Local derby games were always hard-fought affairs. In the case of playing Snowdown CW (Colliery Workers) and Betteshanger CW fought is operative word. They were still working pits until the mid-eighties. The Pilgrims used to play their 1st XVs and after the match one’s body usually had bruises in strange places and stud marks on the back. There was one game when our winger was streaking down the touchline and he was tripped by a spectator. Thanet Wanderers was always a tough game particularly in the front row. Their hooker was Brian Bowler who played for the Kent County team. Brian gave no quarter but was always generous in the bar after the game.

I have a very vague recollection of drinking at the Sir Jeffery Amerhurst (near Sevenoaks) on the way back to Canterbury after an away game. As we were playing away at Dover I am totally unsure as to how we arrived at Sevenoaks. We were all very tired and emotional that night! 

I also seem to recall some stag evenings at the clubhouse where we were shown some instructional videos compered by a loud and raucous comedian. All very entertaining and no doubt greatly helped our performance the following night.

I have forgotten the names of most of the people I played with. Those that come to mind: Gus MacConnachie, Tony McIntagert, Mark Jopling, Paul Charlesworth, Neil Mckinnon, Paul Charlesworth, Steve Uglow, Bill Piper, Hugh Boswell, David Hallwood, Peter Stevens, Geoff Brown, Eddy Hardcastle, Tim O’Hare, Mike Nurton, Bernard Henry,– I need to look at the team photos hanging in the clubhouse to jog the old memory cells.

I seem to recollect that for one season I was the team secretary. This involved in sending cards (yes by post) to all the players telling them which team they were selected for they coming Saturday. Thursday and Friday evenings were then spent in listening to pathetic excuses as to why they couldn’t possibly play away in such far flung places such as Bromley but could manage to squeeze in a game at home. Since when has shopping with the wife ever been a valid reason for not playing rugby? As for those who decide to get married on a Saturday during the season; well that marriage is due to fail from the off! I like to think that we managed to field four/five full teams every week but I suspect that I am deluding myself in that respect.

Post-match teas were generally sandwiches and cups of tea usually prepared by some of the wives, it really was a family affair. It was always good to play the bank teams away, usually in Copers Cope Road Beckenham where several had their grounds. They not only provided a splendid cooked meal but the beer was subsidised too.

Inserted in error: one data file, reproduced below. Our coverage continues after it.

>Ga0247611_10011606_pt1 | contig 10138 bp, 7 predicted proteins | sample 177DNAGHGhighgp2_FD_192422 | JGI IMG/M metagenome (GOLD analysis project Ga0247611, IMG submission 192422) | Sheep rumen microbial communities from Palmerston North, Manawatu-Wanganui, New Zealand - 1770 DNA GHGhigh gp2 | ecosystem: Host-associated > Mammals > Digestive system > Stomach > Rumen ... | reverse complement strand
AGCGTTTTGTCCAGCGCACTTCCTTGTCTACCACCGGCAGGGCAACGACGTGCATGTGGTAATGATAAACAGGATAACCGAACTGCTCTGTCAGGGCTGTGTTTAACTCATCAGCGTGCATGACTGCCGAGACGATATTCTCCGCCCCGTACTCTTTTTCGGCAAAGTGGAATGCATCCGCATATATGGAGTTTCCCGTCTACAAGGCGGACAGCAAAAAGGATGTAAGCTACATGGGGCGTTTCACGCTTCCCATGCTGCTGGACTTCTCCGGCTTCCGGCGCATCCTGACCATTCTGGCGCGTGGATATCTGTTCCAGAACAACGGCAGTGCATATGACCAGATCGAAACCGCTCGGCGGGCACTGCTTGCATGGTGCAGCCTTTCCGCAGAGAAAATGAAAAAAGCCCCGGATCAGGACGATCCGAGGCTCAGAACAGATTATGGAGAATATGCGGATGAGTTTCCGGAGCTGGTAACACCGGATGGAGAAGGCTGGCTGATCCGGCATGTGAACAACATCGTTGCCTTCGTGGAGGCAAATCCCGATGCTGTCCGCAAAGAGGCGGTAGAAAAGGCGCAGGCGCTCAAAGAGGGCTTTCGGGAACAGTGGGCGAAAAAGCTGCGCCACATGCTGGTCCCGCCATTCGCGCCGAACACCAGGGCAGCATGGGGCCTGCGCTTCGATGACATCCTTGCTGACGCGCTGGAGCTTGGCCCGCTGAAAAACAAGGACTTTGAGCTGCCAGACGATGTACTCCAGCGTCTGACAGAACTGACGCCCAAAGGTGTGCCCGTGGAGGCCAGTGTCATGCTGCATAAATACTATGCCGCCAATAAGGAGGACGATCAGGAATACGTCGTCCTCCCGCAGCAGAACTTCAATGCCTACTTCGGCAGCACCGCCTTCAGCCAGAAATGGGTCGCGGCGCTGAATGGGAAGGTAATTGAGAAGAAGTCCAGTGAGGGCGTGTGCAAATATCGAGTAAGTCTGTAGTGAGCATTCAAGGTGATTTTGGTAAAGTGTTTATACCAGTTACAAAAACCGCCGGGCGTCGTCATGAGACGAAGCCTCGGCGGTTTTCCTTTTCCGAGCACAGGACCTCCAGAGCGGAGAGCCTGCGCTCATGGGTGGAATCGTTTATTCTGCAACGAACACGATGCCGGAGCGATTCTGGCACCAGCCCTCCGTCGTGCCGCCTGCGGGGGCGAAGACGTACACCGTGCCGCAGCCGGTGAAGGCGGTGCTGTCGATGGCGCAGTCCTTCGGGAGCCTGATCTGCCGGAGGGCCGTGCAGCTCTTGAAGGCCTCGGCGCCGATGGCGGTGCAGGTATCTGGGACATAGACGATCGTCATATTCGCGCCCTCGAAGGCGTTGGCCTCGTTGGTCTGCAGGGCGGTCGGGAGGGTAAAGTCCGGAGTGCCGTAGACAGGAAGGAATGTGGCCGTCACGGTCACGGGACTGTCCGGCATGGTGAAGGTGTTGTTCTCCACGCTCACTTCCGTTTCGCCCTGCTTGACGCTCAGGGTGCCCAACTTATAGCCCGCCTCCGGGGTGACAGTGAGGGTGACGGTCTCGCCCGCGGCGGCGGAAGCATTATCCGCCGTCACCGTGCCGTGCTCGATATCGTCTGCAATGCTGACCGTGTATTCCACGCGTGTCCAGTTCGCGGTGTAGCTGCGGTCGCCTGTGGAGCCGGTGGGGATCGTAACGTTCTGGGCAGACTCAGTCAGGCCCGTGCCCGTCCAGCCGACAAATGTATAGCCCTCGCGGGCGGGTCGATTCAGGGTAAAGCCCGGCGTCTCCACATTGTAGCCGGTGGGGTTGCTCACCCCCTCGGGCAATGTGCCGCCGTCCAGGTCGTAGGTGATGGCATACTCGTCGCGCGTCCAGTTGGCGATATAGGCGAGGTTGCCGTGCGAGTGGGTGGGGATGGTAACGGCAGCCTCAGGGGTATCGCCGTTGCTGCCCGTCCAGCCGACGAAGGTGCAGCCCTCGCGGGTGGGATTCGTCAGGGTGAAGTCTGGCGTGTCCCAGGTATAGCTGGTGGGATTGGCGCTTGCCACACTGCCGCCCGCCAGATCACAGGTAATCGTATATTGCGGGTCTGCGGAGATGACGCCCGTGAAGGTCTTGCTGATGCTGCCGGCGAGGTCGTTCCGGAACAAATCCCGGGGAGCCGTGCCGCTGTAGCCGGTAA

Even in the seventies the perennial question was “How old is Dickie Ovenden?” He was old then so today (2019) he must be ancient. Dickie typifies the Canterbury ethos. Once a member you never really leave. Even though I left the club at the end of the 76/77 season to move to Bromley (work related) I still consider myself a Canterbury man. It was a great club to play for, above all it was fun.

Barry Mellish 15 October 2014

Tuesday, 24 September 2019

The Supreme Court's Decision

The government or was it Boris Johnson said that proroguing parliament was nothing to do with Brexit but to give him time to prepare the Queen's Speech. So how is the Supreme Court's Decision affecting the will of the people? It is nothing to do with Brexit and parliaments ability to scrutinise "the deal" we have Boris' word on this.

Thursday, 29 August 2019

What Does Boris Really Want?

 I think that BoJo is playing a long very deep game. Do not be deceived by that the comic persona he created on "Have I Hot News for You" and similar programmes fool you. Beneath the genial buffoon lurks a very shrewd ruthless operator. When he was twelve or thereabouts he said that he wanted to be Prime Minister. He has let nothing stand in his way, wife, mistresses unwanted babies all gone. Political views - changed!